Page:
Man acts according to his belief. He believes in alchemy; and, with haggard visage and wasted sinews, toils in dark caverns, in the vain hope of transmuting the worthless into the precious metals. He believes in a fountain which gives perpetual youth; and straightway—such is the record of history, embarks for unexplored lands, searches with an energy which commands respect in spite of the folly, and pushes on his rugged pilgrimage with an enterprise worthy of the best cause. He believes in the insufficiency of his own judgment in matters of religion, in the divinely appointed supremacy of the priesthood, and, for centuries, commits his conscience and his faith to his spiritual advisers. He believes that the Bible is the only and sufficient rule of faith and practice, that he may and must examine it, and immediately he produces the reformation.

The subject upon which I have just touched, in its connection with the duty and discipline of a great orator, is, in itself, too ample a theme for this occasion. I leave it, with these hints, and pass to notice the last study which I am allowed to

Coleridge's Statesman's Manual.

suggest,—the study of poetry. I might perhaps more truly say of art ;-for painting, statuary, architecture and music cultivate those emotions which the orator needs, and are themselves governed by the same principles which govern him. Other studies may be peculiarly appropriate to different professions. The preacher feels his need of mental philosophy; the political speaker, his need of history; but all need the discipline and emotion produced by, poetry. Knowledge is vain ; of little avail profound investigation, the soundest judgment, the most subtle logic, if there be wanting a power to vivify the cumbrous mass of knowledge, to give a present reality to the past, and to abstractions, a body and a shape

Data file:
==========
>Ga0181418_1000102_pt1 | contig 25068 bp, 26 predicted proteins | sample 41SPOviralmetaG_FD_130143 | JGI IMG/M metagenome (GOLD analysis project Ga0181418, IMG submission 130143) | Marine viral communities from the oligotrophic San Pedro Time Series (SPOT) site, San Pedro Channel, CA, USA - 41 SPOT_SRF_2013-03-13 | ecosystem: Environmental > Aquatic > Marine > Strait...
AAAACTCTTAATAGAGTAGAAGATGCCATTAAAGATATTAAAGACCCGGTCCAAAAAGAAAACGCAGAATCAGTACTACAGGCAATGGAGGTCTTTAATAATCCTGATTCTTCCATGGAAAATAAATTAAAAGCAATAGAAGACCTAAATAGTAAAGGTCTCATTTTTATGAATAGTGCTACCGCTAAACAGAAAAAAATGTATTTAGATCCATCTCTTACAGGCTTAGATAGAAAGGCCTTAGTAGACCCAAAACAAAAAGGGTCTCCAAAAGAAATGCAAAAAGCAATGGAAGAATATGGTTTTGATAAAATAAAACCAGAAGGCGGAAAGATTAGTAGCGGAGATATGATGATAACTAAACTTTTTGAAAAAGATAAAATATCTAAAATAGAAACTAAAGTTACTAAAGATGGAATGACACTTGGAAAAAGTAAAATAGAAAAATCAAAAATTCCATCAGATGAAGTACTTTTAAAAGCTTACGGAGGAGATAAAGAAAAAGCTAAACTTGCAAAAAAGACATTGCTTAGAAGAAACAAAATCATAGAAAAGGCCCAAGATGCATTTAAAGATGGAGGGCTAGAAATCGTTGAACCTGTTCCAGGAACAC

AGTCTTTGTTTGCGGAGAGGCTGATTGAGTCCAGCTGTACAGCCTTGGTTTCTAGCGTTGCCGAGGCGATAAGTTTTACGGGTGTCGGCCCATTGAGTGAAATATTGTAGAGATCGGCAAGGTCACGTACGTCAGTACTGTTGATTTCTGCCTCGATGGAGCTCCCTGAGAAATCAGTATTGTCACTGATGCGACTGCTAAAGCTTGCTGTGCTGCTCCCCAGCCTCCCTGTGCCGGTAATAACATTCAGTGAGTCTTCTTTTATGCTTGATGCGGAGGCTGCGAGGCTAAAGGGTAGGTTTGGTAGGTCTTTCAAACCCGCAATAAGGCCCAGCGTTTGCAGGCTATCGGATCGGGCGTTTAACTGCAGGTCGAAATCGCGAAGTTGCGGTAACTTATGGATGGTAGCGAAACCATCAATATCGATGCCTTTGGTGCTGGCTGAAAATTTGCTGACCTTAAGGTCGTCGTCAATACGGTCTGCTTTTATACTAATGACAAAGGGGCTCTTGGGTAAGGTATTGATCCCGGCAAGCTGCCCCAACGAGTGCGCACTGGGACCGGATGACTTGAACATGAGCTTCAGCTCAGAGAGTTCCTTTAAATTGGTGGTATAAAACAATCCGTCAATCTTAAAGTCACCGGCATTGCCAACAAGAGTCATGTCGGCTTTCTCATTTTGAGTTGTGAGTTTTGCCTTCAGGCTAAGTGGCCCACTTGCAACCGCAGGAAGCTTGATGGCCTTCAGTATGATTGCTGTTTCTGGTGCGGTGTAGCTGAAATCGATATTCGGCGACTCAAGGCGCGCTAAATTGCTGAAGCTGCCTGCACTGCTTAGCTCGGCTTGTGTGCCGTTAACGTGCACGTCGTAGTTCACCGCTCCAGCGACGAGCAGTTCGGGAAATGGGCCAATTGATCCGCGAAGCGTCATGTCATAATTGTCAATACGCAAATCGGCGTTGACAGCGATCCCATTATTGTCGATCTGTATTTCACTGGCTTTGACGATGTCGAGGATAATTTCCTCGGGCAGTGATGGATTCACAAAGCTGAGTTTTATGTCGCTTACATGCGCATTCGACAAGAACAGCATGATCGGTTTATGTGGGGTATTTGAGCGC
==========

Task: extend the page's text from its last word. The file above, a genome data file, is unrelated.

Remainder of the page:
The materials of the orator are, in many respects, those of the poet,—their objects are different. Both seek the language of strong feeling ; both avoid the terms of abstract science; both paint to the bodily eye; both demand the aid of the emotions; both aim at strong impressions. Beyond this, they differ. The poet seeks to please, and instructs only that he may please : the orator seeks to convince, and pleases only that he may convince or persuade. The poet does not give a labored dissertation on the effect of a use of supernatural agencies and deep mystery in poetry and on the power of a sense of guilt, but he tells you a story of the ancient mariner,—the skinny hand,—the glittering eye,—the islands of ice,—the slimy sea, the dying men,—the living man whose curse it was to live, the only living soul on the wide, wide sea,—the splitting, sinking ship,—the painful pilgrimage. The orator does not speak of unjust legislation, but of the Boston Port Bill. He does not tell you of the powerful foe, the skilful, unfriendly prince; but of Hyder Ali and his army hanging, for a while, like a cloud upon the declivity of the mountains, before it pours down its torrent of devastation and wo into the smiling Carnatic.

If the orator be a philosopher, he must for the time divest himself of the habits which long reflection bas induced, and, clad like a little child, be content carefully to lead the blind in the path to wisdom. He must unweave the splendid and

metaphysical poet may be a poet to the few“ smitten with the love of song;" the metaphysical orator may please and instruct the metaphysician; but to the majority, both will speak in an unknown tongue.